WhatsApp makes big privacy changes but South African law demands more

Although WhatsApp has launched several pro-privacy changes, it is still far from compliant with South Africa’s Protection of Personal Information Act (POPIA).

Barnard Inc. Attorneys senior associate Chanique Rautenbach has said that although WhatsApp still falls short of POPIA, its recent changes are a step in the right direction.

These include being able to block individual contacts from seeing their profile picture, status, and “last seen” information.

WhatsApp owner Meta Platforms (formerly Facebook) also rolled out an indicator in group calls showing when someone joins, with the ability to mute or message someone even if you didn’t create the group call.

Rautenbach noted that it is not only WhatsApp that falls short of South Africa’s POPIA requirements — all of the services provided by the Meta group of companies still fall short.

Meta owns and operates Facebook, Facebook Messenger, Instagram, and WhatsApp.

She also recalled the public outcry in 2021 to unilateral changes Facebook made to the WhatsApp user terms dealing with privacy.

The company issued an ultimatum — users had to accept the new terms by 8 February 2021, or WhatsApp would stop working for them.

As the backlash erupted, Facebook quickly issued a statement assuring that the changes were only about business messaging.

Facebook explained it had given businesses the option to use its secure hosting infrastructure to host their WhatsApp chats if they don’t want to store their messages themselves.

“Every user will be notified within the chat if the business they are talking to has chosen to use Facebook’s secure hosting infrastructure to store their WhatsApp messages, and people do not have to message or interact with businesses on WhatsApp if they choose not to do so,” Facebook stated.

However, the ultimatum had drawn people’s attention to changes in WhatsApp’s privacy policy implemented months before.

It states:

As part of the Facebook family of companies, WhatsApp receives information from, and shares information with, this family of companies. We may use the information we receive from them, and they may use the information we share with them, to help operate, provide, improve, understand, customize, support, and market our Services and their offerings.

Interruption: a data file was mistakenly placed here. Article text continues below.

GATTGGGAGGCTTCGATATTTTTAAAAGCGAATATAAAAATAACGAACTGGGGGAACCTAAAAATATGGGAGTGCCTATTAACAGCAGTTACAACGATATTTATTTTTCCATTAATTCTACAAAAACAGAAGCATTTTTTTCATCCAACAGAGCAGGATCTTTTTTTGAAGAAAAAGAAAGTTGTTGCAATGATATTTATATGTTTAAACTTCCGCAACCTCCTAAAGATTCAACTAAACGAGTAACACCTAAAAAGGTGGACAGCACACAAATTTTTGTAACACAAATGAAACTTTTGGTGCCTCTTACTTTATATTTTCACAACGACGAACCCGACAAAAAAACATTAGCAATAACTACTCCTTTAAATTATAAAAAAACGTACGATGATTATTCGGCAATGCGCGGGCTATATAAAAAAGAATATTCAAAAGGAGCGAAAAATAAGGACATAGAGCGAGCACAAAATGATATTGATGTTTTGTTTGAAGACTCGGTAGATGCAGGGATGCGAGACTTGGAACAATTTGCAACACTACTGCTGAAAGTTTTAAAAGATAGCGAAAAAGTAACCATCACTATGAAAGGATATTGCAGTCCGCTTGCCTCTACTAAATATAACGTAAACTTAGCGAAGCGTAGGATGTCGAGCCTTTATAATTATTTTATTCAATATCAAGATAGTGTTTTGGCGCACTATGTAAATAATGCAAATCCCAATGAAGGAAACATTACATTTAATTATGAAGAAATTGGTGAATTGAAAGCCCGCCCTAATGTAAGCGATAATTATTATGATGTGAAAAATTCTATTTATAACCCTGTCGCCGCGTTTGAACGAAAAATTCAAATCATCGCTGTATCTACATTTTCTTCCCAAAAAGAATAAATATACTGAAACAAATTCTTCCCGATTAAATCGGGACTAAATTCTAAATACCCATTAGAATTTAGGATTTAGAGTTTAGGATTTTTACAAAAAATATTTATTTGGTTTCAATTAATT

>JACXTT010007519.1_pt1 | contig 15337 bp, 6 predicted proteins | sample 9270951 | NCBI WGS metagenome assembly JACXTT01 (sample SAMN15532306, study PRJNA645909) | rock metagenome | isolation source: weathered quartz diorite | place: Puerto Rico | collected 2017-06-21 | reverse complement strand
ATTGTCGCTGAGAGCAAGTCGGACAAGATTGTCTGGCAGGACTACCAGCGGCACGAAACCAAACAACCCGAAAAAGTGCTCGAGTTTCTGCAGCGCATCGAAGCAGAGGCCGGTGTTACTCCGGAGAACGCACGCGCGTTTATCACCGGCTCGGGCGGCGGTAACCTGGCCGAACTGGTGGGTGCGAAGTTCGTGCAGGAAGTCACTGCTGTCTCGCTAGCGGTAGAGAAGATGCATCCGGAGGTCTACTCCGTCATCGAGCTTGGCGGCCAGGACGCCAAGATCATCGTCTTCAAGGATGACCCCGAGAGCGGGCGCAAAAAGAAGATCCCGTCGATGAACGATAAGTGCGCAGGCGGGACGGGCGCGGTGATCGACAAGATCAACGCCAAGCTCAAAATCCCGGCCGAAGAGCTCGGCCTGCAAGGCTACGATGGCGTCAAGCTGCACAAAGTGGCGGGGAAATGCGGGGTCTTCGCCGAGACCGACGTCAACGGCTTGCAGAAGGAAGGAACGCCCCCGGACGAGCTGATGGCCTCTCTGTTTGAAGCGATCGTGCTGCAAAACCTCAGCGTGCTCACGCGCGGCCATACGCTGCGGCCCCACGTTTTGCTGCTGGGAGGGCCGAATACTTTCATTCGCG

Facebook soon extended the deadline for accepting the new terms from 8 February to 15 May 2021.

South Africa’s Information Regulator also weighed in on the matter, saying that Facebook should adopt the same approach here as it had under the European Union’s General Data Protection Regulation.

Ultimately the company caved, allowing users to keep using WhatsApp even if they don’t accept the new terms.

Instead, those users will not be able to communicate with businesses that use Facebook’s hosting until they accept the new privacy policy.

WhatsApp still presents a popup at least once a week to users who have not accepted its new terms, encouraging them to do so.

Rautenbach said that WhatsApp users might be slightly comforted by its latest privacy updates.

“It remains critical for the users to acquaint themselves with the terms and conditions of WhatsApp and to understand what they agree to by their continued use of the messaging platform,” she said.


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WhatsApp makes big privacy changes but South African law demands more